But I have to say that I do feel better for airing my grudges. I've been nursing that first one for a long time.
So you probably haven't seen the last of grinchy old Catherine W.
In fact, you've positively encouraged me to get rid of my small heartedness via my blog.
I think that Anna hit the nail on the head in her comment.
I've somehow lost the distinction between someone who is making me angry and someone who is only, in truth, annoying me. I think both of these incidents only actually annoyed me.
If I'd been feeling less vulnerable or had a lower 'base line' of anger at the time they occurred I wouldn't be so cross about them now. Still. Sigh.
I tend to hover around the edges. I do read, and comment on, quite a number of blogs but always with greater or lesser degrees of uncertainty as to whether I should be there or not.
2 | Why did you begin blogging, or reading blogs? Was this before or after your experience of babyloss?
I started reading blogs about six months or so after Georgina died. Prior to that, I’m not entirely sure that I even knew what a blog was.
3 | Do you write anonymously? Does anonymity - or would anonymity - change your expression of grief?
Not particularly anonymously. Catherine is my real name and W is my real initial. Georgina Jane and Jessica Clair are the real names of my children. A lot of people who read here know my full name. With hindsight, perhaps I would rather have written anonymously but I don’t think it would change the way I write, or what I choose and do not choose to write about, a great deal.
4 | Do you have a responsibility in how you express yourself on the internet? To whom, and why?
5 | Do authenticity and honesty matter to you, both as a reader and a writer? Or does unconditional support matter more? How do you think readers perceive your truth?
I strive to be honest. But there are some things that I don’t want to write about in relation to this experience. Or talk about. I suppose that is a kind of lying by omission.
6 | Have you ever been in the crosshairs of a troll? How did you deal with it, and what did you learn from it?
I’ve never had a troll here. In some ways, I think a troll turning up here, at my blog, and writing horrible things directed at me would bother me less than it does when they attack someone whose writing I hold dear. I feel that responding to them directly would be adding fuel to the fire so I usually try to ignore them and just hope they’ll go away.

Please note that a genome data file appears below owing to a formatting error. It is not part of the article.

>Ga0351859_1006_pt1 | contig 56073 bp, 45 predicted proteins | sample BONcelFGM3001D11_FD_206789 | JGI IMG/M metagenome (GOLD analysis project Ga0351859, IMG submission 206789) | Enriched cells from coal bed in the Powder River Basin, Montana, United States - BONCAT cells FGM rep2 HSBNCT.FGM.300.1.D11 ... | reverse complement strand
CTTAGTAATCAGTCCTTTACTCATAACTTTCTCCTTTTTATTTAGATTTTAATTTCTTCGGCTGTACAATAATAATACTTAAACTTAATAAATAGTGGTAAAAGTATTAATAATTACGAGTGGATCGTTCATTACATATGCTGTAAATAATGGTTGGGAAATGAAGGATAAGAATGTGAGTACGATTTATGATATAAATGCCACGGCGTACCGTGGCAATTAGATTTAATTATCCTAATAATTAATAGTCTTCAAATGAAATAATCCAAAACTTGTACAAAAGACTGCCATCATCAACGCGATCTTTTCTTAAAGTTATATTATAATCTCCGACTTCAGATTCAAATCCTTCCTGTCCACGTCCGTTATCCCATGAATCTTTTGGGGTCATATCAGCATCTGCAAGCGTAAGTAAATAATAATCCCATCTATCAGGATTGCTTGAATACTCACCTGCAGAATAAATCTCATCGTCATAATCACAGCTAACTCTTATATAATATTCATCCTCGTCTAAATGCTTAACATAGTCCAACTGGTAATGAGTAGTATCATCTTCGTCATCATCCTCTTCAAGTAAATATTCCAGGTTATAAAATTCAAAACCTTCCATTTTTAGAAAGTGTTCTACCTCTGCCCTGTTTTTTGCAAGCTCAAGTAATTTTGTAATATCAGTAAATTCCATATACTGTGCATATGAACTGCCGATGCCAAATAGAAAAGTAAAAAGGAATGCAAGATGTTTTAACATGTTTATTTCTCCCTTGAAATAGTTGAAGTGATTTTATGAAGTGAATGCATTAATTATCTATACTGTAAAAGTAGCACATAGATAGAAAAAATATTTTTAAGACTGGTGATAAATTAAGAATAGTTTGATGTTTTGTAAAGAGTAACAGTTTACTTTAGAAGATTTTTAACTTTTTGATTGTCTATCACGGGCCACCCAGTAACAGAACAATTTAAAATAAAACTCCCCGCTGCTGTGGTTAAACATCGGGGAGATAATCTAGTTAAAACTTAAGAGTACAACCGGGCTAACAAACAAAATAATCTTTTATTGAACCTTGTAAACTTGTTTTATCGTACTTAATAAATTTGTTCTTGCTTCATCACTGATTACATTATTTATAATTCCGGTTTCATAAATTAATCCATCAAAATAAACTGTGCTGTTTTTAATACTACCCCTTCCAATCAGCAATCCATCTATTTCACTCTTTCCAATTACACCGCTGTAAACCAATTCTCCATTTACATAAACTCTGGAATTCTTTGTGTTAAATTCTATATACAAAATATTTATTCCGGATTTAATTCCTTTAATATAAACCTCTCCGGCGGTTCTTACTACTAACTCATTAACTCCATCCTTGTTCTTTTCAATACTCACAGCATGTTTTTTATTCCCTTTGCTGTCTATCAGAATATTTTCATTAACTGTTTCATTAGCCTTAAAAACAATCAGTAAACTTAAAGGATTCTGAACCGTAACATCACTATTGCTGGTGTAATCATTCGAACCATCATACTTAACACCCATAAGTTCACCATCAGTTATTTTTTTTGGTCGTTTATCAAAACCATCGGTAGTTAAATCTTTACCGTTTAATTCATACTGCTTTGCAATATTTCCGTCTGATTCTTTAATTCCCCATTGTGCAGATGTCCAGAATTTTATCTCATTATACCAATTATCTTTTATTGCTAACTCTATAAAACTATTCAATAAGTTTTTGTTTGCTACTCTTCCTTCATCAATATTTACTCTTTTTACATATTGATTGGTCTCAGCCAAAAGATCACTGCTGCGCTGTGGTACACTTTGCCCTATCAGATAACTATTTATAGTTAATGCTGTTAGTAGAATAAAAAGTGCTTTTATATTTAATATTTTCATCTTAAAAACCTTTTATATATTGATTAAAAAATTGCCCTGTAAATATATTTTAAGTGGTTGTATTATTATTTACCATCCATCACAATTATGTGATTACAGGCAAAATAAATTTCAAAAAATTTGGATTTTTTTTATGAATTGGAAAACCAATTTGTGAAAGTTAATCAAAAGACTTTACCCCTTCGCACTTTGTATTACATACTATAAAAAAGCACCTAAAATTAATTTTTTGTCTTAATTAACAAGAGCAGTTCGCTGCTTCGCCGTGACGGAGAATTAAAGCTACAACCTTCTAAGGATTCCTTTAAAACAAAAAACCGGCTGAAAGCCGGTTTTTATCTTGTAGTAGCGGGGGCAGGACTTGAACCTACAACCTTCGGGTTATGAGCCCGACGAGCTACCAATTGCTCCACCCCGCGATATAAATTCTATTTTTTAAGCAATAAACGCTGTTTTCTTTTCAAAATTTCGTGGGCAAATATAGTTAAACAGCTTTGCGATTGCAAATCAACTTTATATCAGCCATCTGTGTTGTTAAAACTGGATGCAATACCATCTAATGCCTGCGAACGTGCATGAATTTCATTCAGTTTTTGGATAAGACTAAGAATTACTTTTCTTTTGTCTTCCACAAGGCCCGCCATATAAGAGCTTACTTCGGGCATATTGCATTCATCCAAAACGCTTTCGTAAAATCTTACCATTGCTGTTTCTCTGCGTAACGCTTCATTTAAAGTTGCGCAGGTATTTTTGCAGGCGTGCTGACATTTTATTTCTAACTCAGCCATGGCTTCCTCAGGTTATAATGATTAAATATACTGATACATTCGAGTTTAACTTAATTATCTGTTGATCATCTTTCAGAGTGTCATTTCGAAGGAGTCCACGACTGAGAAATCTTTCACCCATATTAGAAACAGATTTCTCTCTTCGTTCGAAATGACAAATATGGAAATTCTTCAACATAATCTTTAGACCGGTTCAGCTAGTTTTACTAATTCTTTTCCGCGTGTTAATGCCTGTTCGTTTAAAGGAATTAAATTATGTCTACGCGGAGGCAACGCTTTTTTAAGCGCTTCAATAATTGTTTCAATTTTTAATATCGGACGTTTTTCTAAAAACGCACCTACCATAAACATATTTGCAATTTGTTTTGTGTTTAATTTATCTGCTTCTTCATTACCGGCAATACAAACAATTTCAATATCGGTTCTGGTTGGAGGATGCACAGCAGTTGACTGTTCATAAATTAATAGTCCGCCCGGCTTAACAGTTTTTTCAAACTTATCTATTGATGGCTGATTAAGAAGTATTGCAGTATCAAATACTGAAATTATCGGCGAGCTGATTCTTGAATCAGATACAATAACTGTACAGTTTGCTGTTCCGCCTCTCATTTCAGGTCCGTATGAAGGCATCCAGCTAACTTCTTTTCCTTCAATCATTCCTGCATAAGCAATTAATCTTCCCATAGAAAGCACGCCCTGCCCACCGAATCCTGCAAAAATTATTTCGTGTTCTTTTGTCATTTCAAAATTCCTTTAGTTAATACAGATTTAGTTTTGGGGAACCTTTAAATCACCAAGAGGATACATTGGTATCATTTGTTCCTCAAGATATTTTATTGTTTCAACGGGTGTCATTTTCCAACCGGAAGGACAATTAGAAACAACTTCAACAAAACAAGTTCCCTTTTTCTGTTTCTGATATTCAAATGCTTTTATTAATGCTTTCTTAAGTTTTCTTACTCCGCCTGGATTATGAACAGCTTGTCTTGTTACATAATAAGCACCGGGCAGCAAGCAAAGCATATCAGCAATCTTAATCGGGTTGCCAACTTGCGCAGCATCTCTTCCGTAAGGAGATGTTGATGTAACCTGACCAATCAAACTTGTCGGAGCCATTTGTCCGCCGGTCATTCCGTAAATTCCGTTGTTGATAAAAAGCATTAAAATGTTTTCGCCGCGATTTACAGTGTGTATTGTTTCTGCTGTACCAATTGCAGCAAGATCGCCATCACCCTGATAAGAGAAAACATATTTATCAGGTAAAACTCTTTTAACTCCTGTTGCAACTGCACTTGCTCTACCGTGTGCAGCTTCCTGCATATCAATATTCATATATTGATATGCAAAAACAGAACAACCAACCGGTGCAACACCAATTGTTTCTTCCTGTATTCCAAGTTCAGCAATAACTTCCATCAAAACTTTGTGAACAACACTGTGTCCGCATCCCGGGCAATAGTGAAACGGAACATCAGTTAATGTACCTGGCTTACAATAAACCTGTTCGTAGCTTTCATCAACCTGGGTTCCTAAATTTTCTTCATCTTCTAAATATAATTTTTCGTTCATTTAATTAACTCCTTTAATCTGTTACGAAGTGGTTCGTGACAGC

7 | How do you feel before going online - either to write on your own blog, or to absorb the writing of others? How do you feel when you shut down the computer and walk away?
When I go to write my own blog, I usually feel as though I am not coping. That the usual background hum of premature birth and NICU and death is beginning to overwhelm my thoughts in my everyday life. I don’t really have anywhere else to discuss the issues that I write about on my blog.
8 | Do family/friends know you write/commune online? If so, have they told you how they feel about it? How do you respond to their opinions?
My husband, mother and younger sister know. They haven’t really told me how they feel and, as far as I know, they don’t read here. I expect I must be hoping that they might, as I’ve told them that this blog exists?
9 | Have you ever met any other loss bloggers in real-life? How did it feel to share food and air and space, and how did it make you feel about your own storytelling and healing? If you haven't experienced this, would you want to, or not? Why?
Yes I have. I felt very privileged to have simply popped out of a computer screen and invaded this particularly lovely woman’s house. I just knocked on the door and said “Here I am. It’s Catherine W from the internetz.”
10 | How did you/will you know it's time to read fewer grief blogs, and write less of grief? How did you/will you redirect your energy, creativity, and persona online -- did you/will you go offline? Disappear and start again? Or transition in your current space, hoping to find a new voice? If you've done this, how did it feel?